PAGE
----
Chad Famine Relief - 1985

Chad Famine Relief - 1985

Early in 1985, word came to us from Chad: 30,000 would die of starvation in the Bébalém district if nothing was done. The most vulnerable were the children.

Three thousand had already died since the meagre harvest of the previous year.  Four hundred thousand tons of food were urgently needed.

Excerpt taken from Stuart King's book 'Hope Has Wings

One of the Cessnas was ready and we immediately flew it to Chad. We started a programme of ferrying food to Bébalém from places further south where it could be grown. Other forms of transport were no longer feasible. Only planes could carry the grain over the dangerous bandit-ridden area.

'Fifty-five thousand were fed. Because MAF was able to fly in grain, people were able to stay in their own villages.' 
Stuart King

At first Maurice Houriet and KeA Arnlund did all the flying. Then we were able to bring in other pilots, using the concept of a Mobile Task Force, consisting mainly of ex-MAF pilots who could give short periods of service in emergencies. Over the following months 18 pilots and engineers, some with their wives, were at Bébalém involved in the relief programme. Though this put heavy demands on the permanent families looking after them, their help was essential.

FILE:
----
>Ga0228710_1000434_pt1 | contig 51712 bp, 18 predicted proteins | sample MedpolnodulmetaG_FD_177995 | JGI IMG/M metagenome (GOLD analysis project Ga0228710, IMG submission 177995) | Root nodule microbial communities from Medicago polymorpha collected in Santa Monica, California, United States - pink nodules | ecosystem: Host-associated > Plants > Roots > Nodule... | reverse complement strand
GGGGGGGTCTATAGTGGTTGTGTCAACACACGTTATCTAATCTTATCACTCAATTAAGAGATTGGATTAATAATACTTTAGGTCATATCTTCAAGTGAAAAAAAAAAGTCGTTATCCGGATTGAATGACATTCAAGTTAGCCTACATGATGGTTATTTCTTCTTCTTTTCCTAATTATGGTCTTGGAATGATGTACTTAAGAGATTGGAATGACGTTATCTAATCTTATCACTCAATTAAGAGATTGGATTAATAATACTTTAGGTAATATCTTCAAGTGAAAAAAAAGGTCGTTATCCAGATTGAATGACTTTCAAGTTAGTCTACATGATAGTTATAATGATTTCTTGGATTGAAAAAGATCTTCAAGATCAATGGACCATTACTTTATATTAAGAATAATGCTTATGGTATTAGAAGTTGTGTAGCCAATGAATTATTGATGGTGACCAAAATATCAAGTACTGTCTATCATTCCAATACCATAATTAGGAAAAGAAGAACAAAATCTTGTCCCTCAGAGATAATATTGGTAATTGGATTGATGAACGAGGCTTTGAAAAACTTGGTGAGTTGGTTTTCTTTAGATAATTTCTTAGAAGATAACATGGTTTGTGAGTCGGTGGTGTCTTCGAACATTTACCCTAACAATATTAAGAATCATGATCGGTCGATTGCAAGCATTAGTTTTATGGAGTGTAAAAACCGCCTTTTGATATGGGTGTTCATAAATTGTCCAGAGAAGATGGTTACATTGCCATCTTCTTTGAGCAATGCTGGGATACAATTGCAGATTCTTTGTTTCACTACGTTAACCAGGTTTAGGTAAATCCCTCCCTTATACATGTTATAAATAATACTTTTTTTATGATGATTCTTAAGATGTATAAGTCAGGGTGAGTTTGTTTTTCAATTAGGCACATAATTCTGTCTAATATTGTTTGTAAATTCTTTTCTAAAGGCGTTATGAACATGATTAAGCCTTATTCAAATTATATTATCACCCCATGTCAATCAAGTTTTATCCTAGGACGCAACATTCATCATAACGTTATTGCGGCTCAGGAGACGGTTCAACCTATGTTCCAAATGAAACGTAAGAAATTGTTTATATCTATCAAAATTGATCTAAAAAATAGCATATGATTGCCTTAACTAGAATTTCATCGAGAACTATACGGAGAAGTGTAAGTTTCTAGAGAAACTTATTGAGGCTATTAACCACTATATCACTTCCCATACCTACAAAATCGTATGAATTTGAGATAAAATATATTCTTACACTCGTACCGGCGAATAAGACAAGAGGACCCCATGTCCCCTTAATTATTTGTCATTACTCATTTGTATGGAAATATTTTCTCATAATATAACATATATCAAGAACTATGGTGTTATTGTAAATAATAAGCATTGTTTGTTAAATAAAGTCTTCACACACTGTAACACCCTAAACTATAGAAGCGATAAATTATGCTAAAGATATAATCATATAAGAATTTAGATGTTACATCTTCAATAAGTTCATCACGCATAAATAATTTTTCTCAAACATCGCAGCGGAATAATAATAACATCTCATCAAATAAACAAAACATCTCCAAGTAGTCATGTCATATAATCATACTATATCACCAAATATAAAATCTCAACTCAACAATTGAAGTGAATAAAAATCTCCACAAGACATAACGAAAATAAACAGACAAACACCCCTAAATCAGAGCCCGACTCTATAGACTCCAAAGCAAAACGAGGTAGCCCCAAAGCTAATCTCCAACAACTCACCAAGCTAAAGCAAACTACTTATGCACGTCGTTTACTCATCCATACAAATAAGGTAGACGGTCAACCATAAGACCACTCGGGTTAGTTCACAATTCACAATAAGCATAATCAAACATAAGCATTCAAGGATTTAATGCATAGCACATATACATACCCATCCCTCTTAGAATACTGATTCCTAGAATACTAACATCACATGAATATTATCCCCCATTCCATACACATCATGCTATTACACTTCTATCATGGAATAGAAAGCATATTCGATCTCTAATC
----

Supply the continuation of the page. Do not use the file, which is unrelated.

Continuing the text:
Oxfam provided £60,000 for food. Further large gifts came from Tearfund and the Dutch inter-Church co-ordinating organisation. Our own MAF supporters gave £86,000 to help the desperate Chadian people.

One of the mission houses at Bébalém was converted into a grain store and filled with tons of millet, rice, beans and wheat. Chadians were kept fully occupied preparing sacks for distribution to 40 starving villages. A mission doctor supervised the project. Parallel to the food distribution was a vaccination and health education programme designed to help the badly malnourished people.

The distribution of the food was administered by the Chadian Christians and local village pastors. They ensured that everyone received supplies. Fifty-five thousand were fed. Because MAF was able to fly in grain, people were able to stay in their own villages. There was none of the usual displacement in search of food. Such displacement invariably causes further hardship, deprivation and loss of life.

It wasn’t a large operation by international standards, but every ton of grain reached its rightful destination. A visitor to the country commented, ‘You don’t have to ask what the Church is doing in Chad. It’s self-evident.’

The famine flying added more than 1,100 hours on top of the usual programme flying. Again the effort was worth it. Thousands of lives were saved. We heard that only ten adults died during this period.

The concept of going into needy areas, sometimes at short notice, had now become part and parcel of our operations. Fast changing political, economic and environmental situations demanded it. We’d use the idea of the mobile task force to supplement a programme’s resources and meet an emergency. The whole of MAF could, perhaps, be classed as a mobile task force. I’ve sometimes thought that the initials should really stand for ‘Mobile Action Force’. Our work, our planning and our people have to have that mobility.

'It wasn’t a large operation by international standards, but every ton of grain reached its rightful destination!’